Plantain (Plantago lanceolata, P.major & P.media)
Plantains grow everywhere. You have probably stepped on many walking over a meadow or pavement crack. They don't have flashy foliage and flowers and are generally ignored, people only generally having heard of the Caribbean banana-plantain to which it is not related. However, these ones are a really, really useful plant with a colourful history and deserve a closer look.
Plantago species contain anti-inflammatory, antibacterial, anti allergic and wound healing compounds. It was recorded as one of the nine sacred herbs in a remedy in the Anglo-Saxon Lacnunga, a 1,000 year old text held in the British Library (see above quote). This remedy contained nine herbs for wound healing, and modern scientific research shows that its chemical compounds support this traditional use.
Insect bites, cuts and wounds: For fresh insect bites, chew, or pound a fresh (clean) leaf to release the juices and apply directly to the itchy or cut area.
Hayfever and sinusitis: A traditional infusion containing Plantain leaves harnesses the Plantains unusual dual mucilaginous (gloopy and soothing to irritated membranes) and astringent (drying to runny secretions such as a runny nose) properties.
Digestive disorders: The same properties above can also be used in combination with other herbs for irritated digestions such as a runny tummy, IBS and colic.
Urinary tract infections: The soothing and antibacterial properties are used in combination with other herbs e.g. marshmallow, thyme, buchu, cornsilk as an infusion.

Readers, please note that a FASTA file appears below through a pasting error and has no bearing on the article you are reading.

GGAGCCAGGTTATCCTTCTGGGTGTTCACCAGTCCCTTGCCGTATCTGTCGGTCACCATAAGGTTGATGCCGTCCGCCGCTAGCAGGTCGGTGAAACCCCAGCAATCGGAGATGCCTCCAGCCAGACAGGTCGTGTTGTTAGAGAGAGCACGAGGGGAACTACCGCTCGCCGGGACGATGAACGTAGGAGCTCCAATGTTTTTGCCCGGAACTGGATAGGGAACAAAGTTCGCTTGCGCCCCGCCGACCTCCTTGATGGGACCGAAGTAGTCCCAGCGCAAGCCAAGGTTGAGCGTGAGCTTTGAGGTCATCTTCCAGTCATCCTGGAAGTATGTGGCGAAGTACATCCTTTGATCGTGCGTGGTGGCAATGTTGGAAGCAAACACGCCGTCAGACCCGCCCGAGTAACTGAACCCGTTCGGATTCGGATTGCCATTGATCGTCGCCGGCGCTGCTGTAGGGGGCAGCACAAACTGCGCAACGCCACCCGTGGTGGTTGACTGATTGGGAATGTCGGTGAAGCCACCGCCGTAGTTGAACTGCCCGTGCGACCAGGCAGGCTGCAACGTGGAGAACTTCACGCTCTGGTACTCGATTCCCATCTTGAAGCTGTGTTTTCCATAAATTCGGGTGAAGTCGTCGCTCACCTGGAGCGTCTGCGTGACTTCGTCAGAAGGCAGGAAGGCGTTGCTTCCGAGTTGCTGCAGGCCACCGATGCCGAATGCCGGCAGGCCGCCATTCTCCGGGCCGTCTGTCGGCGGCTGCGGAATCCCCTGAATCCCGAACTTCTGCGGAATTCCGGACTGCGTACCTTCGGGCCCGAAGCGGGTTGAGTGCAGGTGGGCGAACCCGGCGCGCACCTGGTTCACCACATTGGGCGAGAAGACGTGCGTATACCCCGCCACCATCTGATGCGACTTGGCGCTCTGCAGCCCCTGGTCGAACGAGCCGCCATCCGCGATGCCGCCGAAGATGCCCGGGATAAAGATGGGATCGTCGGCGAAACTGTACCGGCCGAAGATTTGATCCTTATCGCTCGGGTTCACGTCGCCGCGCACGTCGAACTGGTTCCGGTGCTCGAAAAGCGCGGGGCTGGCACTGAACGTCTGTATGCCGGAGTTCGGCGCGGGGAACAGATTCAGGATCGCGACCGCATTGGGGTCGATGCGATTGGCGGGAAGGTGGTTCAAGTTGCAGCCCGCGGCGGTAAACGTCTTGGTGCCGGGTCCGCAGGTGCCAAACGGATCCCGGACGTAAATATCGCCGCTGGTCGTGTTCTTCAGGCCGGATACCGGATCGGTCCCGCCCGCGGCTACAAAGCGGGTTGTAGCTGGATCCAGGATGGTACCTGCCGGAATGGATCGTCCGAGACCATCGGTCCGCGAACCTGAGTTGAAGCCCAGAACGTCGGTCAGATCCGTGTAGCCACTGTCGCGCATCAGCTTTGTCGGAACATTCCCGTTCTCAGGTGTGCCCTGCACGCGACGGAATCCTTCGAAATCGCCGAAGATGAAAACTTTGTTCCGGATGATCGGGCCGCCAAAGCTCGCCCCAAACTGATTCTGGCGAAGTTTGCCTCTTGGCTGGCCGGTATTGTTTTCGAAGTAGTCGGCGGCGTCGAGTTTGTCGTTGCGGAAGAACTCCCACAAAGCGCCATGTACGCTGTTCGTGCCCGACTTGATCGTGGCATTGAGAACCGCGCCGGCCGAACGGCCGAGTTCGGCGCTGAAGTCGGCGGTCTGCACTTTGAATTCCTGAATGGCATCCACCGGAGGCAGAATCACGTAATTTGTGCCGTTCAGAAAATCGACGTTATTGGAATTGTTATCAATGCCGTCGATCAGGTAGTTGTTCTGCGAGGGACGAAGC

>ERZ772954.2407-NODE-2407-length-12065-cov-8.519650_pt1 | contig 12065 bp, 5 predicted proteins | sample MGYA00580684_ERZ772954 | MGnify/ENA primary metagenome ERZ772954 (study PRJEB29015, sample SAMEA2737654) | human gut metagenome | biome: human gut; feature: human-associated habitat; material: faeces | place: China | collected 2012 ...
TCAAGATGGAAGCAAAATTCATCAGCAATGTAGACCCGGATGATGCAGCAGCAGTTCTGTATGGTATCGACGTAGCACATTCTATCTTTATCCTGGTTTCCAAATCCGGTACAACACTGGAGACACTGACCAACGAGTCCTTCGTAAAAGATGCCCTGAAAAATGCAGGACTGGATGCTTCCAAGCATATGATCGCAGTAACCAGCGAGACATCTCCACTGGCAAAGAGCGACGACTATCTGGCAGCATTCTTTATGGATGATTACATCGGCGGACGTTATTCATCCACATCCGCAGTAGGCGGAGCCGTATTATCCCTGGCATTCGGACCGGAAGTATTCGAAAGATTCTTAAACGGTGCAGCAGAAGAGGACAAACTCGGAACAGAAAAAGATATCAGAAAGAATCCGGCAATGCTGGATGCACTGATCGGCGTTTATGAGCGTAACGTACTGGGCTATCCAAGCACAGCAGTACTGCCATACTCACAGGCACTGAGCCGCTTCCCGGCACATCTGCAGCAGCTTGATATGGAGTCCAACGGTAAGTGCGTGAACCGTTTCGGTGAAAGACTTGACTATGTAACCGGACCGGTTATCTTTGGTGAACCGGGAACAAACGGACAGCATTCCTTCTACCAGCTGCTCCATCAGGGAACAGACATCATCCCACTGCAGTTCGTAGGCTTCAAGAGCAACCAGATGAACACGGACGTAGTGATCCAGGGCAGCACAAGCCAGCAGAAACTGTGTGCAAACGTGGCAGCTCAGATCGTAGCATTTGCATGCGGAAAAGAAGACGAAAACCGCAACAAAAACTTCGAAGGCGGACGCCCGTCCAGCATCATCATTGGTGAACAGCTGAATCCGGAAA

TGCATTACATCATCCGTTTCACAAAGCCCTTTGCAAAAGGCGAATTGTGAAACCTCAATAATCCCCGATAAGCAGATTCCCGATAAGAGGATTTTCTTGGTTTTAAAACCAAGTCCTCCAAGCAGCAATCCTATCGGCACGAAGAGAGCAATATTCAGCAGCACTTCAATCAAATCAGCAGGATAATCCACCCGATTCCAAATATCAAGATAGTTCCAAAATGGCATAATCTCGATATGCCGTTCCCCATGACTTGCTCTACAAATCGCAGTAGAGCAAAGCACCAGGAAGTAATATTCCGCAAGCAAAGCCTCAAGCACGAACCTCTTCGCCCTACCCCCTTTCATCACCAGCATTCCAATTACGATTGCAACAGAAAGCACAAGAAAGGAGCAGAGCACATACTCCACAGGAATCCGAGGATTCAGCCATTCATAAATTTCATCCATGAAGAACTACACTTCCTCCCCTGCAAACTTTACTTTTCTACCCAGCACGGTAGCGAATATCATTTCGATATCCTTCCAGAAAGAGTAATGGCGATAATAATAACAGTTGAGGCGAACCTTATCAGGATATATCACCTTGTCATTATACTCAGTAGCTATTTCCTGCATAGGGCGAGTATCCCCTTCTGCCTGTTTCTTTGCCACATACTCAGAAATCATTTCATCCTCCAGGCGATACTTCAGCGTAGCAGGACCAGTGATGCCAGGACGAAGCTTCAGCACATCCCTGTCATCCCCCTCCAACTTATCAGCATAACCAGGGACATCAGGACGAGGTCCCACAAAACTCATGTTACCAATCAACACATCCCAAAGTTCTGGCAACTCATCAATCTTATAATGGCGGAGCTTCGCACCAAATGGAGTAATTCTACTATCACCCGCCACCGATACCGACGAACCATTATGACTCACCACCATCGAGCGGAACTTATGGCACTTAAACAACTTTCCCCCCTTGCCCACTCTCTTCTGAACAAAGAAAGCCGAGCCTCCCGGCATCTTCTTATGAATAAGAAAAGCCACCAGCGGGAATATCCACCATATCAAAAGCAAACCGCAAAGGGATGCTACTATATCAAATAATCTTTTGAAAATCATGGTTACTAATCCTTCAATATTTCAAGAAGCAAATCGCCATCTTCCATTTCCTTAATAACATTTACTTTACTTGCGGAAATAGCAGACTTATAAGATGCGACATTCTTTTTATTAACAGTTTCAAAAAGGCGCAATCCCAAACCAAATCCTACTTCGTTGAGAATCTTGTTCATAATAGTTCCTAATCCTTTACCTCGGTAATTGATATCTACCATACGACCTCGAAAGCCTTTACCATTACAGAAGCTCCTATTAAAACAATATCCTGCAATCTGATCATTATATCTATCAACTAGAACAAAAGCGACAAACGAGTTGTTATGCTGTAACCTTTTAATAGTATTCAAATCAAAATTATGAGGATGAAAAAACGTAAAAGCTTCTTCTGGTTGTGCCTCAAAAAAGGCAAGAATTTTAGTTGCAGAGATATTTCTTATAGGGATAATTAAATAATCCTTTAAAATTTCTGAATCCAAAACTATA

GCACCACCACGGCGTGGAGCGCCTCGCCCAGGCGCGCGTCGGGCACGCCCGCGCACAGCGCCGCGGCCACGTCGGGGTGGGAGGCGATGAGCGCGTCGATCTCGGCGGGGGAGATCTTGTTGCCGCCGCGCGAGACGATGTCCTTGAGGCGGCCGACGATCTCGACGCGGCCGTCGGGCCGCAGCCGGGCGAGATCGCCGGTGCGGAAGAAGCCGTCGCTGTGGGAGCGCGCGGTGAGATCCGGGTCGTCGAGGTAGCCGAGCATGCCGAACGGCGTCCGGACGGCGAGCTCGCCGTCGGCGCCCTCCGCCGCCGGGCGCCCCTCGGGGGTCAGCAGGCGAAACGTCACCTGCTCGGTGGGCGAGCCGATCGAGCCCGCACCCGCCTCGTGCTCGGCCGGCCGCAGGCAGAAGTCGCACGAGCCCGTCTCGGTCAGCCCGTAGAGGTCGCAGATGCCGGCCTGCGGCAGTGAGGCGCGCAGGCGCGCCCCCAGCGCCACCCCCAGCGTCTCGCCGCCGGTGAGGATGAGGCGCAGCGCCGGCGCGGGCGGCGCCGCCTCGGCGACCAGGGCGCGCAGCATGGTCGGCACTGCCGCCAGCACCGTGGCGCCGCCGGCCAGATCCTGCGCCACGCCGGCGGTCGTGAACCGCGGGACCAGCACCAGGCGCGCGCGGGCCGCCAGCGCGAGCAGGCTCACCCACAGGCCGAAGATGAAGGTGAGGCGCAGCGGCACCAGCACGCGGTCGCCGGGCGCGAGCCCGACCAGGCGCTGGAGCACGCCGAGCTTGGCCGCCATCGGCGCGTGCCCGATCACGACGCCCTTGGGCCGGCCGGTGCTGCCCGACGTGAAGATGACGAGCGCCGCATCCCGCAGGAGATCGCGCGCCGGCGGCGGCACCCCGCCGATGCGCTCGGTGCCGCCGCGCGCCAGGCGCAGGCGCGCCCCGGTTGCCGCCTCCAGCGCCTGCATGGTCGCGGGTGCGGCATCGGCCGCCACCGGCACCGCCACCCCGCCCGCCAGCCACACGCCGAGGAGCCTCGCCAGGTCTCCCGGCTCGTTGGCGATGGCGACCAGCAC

Coughs: Juice the leaves using a masticating juicer, and add equal parts honey. If you dont have a masticating juicer, you can blend the leaves in a little water and strain out the liquid.
Crispy Plantain Chips: These tasty snacks have a mineral rich flavour and are full of goodness. Similar to Kale chips but drastically cheaper.
Take fresh washed plantain leaves, chop into crisp sized pieces, drizzle with 1tsp of olive oil, and any flavours you like. An example recipe is to add salt and smoked paprika to taste.
Place in one layer on a baking tray, pop in an oven at 15o degrees celsius with the door cracked open to let the moisture out. Bake for 10 minutes, then turn around the tray for about 5 more minutes or until dry and crisp. do not overcook.
‘Mushroom’ flowers: The young flower heads are delicious and taste like mushrooms. Add to stir fries, salads, eggs etc.
Plantain is also used in a children's game. By looping the flower stem over itself, it can be used like a pop gun. this will help spread the seed too! (this only works a) on P.lanceaolata & b) once the flower head has gone to seed and is dry)
Three types of Plantain
Found in meadows and lawns ranging in siz from small ones on mown lawns to up to waist height in long grass. The leaves have parallel veins on the back that can be pulled away (see above picture). They are often found on well trodden paths. The Lacnunga writes in poetry
Plantago lanceolata - Ribwort Plantain with 'lance-like' leaves. This Plantain (Left in picture) has long leaves with a flower head made up of a cluster of tiny brown flowers with a 'halo' of stamens surrounding it (see also picture above). This can range in shape from a round ball to a long thumb sized spike.
Plantago major (Broad-leaved plantain) has large round leaves that can be small when on a well trodden path or large as a hand and bigger. (See right hand side of picture). Its other name 'Rats Tails' refer to the whip like flower head.
P.media. is something in between the two, with broadish leaves like the P.major, but flowers like the P.lanceolata. but 'fluffier' looking and purplish.